Television 100 may also be provided with an electronic program guide. Generally speaking, an electronic program guide uses program guide data transmitted to the television to provide the user with on-screen displays of television program schedules. For example, the on-screen display may be in the form of a grid in which channels are arranged vertically and time extends horizontally. Titles of programs are shown in cells in the grid and the horizontal dimension of the cell is indicative of the length of the corresponding program. The electronic program guide may also enable a user to select programs from the grid (or from some other display of program titles) for viewing and recording. In the case of selecting a program from the program guide for viewing, the television is controlled to tune to the channel showing the selected program. In the case of selecting a program for future recording, a program timer is generated with relevant recording information (e.g., start time, end time, channel). At the program start time, the television is controlled to tune to the selected channel and command(s) may be issued to turn on and place a recording device in record mode (e.g., to the external storage device via interface 102). At the program end time, command(s) may be issued to stop the record mode and turn off the recording device. In addition, electronic program guides also often provide the capability of displaying listings of programs by themes and titles. Electronic program guides are available from various providers including Gemstar-TV Guide.
FIG. 2 shows an example layout of keys and buttons for remote control 150. The keys or buttons of remote control 150 may be appropriately labeled to assist the user in selecting a desired function. Alternatively or additionally, television 100 may provide one or more displays that inform the user which key(s) or button(s) should be actuated to input desired commands. Other types of inputs such as voice inputs may also be used to input commands in certain implementations.
Remote control 150 includes a numeric keypad 281 including the numbers 0-9. Keypad 281 also includes a "-/100" key for use in entering channel numbers greater than 100 and a delimiter for separating major and minor channel numbers (e.g., channel 125-3). An "Input" key is provided for use in switching between different inputs to television 100 (e.g., different antennas, different video inputs, different devices connected to the television, etc.). Remote control 150 also includes a navigation switch 282 that provides for up, down, left and right navigation through menus, program guides, and the like. An enter key 283 is also provided. Various keys are provided around part of the periphery of navigation switch 282. A "program guide" key 284 causes a program guide to be displayed. A "home" key 285 causes television 200 to tune to a HOME channel. A "menu" key 286 causes television 200 to display an initial menu screen for accessing various features of television 200. A "Page+" key 287 and a "Page-" key 288 provide for navigation through menus, program guides, etc. A volume up/down key 289 and a channel up/down key 290 permit the user to set the volume level and to select television channels. A DVD/VCR keypad 291 allows the user to control a DVD player and/or a VCR. A "Fav" key 292 accesses a favorite channel feature. An "Info" key 293 can be pressed by a user to access additional information on a particular topic.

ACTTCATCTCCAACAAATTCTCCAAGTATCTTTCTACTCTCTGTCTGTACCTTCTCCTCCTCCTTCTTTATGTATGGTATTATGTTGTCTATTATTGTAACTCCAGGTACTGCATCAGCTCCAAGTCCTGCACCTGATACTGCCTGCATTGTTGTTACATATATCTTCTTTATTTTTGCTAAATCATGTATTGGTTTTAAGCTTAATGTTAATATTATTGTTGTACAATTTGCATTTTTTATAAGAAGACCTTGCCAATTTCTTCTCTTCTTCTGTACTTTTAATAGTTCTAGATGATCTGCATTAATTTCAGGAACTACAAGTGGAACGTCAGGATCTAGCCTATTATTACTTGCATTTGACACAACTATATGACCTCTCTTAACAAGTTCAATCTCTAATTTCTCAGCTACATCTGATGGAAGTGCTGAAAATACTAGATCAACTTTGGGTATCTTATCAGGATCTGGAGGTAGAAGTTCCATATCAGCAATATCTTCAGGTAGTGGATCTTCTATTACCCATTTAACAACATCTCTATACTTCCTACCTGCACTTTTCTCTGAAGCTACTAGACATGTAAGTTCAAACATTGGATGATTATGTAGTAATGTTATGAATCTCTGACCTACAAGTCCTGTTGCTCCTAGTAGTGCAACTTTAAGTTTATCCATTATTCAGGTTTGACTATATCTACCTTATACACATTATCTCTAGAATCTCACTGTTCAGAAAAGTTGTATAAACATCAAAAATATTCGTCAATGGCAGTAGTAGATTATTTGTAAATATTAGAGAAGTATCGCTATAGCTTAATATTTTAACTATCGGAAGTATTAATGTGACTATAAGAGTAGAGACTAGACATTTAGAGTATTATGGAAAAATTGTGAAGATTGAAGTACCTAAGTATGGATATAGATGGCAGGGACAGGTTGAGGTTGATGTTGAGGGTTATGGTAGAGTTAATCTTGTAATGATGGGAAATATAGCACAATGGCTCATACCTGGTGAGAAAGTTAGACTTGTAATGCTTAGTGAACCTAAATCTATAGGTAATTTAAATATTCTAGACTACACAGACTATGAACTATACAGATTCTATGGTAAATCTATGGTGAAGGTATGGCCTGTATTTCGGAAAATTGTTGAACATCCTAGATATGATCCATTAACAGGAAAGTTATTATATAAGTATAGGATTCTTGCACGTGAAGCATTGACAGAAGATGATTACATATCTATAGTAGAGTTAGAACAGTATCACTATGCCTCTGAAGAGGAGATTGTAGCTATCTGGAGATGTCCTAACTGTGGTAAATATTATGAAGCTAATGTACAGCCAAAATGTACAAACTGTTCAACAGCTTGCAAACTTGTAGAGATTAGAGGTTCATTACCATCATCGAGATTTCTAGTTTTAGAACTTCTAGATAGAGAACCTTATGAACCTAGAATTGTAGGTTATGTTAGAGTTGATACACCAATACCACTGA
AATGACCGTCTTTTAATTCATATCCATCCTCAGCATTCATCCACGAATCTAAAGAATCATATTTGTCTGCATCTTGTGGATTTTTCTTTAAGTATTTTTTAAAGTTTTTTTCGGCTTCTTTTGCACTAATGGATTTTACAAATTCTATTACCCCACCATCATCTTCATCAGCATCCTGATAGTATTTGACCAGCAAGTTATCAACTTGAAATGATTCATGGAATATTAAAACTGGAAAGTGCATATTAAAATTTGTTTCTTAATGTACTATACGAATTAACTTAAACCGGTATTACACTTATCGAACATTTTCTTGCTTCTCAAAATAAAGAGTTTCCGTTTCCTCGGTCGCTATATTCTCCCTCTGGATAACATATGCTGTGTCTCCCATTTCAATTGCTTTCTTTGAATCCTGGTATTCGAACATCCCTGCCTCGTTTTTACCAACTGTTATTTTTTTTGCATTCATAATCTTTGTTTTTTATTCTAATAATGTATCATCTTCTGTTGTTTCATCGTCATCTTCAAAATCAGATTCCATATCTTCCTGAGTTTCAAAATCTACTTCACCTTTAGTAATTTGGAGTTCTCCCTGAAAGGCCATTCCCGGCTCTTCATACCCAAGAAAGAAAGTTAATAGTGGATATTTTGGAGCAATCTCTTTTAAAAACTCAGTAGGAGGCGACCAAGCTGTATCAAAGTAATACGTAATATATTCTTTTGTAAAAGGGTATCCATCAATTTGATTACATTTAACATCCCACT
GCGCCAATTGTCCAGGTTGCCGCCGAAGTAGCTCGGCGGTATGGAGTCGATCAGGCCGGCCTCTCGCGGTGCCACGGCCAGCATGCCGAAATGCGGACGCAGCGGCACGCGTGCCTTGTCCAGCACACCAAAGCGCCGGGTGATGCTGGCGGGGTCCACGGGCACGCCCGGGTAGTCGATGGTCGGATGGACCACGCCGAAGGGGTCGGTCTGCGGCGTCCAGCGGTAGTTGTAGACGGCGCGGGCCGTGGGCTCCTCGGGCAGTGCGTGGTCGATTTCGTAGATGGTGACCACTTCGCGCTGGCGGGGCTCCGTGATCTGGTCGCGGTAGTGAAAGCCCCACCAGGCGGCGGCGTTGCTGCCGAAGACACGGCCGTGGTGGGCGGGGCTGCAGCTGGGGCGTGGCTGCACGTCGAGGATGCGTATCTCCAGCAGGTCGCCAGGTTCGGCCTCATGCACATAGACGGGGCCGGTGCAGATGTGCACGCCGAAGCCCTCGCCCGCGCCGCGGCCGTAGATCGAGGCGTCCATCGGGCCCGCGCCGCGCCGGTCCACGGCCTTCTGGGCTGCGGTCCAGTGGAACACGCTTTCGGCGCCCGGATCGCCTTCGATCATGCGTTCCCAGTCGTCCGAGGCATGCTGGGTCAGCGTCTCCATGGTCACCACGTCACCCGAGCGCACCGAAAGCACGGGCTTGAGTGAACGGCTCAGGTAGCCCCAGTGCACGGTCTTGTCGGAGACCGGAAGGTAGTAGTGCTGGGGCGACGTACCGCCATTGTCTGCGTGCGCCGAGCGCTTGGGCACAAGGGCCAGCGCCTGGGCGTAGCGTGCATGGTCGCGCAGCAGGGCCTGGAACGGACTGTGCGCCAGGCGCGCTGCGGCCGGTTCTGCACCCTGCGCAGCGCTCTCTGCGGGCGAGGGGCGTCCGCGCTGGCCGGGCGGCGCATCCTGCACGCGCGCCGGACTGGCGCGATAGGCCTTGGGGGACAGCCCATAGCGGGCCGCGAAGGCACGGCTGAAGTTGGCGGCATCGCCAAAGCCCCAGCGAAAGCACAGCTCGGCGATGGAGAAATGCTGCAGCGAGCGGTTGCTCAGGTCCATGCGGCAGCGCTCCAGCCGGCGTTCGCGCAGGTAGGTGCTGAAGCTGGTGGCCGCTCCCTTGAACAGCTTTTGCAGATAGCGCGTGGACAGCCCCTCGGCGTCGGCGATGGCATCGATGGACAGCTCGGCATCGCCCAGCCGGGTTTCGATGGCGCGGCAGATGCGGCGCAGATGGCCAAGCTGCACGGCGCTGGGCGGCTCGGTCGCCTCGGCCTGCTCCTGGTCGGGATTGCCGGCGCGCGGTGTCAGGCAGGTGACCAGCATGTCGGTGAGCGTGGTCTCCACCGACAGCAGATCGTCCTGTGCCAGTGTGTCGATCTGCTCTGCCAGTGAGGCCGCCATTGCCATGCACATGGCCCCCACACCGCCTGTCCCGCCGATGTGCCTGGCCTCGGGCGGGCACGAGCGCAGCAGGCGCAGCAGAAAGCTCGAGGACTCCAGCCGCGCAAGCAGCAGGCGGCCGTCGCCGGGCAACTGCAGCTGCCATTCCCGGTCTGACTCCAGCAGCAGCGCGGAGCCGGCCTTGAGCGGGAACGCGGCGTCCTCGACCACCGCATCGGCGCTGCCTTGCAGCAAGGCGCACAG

It will of course be appreciated that the function(s) associated with the various keys and buttons of the remote controls described above may vary depending on the state of television 100 (e.g., watching television, moving through menus, making menu selections, etc.). Moreover, the layout of the keys and buttons shown in FIG. 2 is not intended to be limiting in any way and various designs for laying out these keys and buttons may be adopted.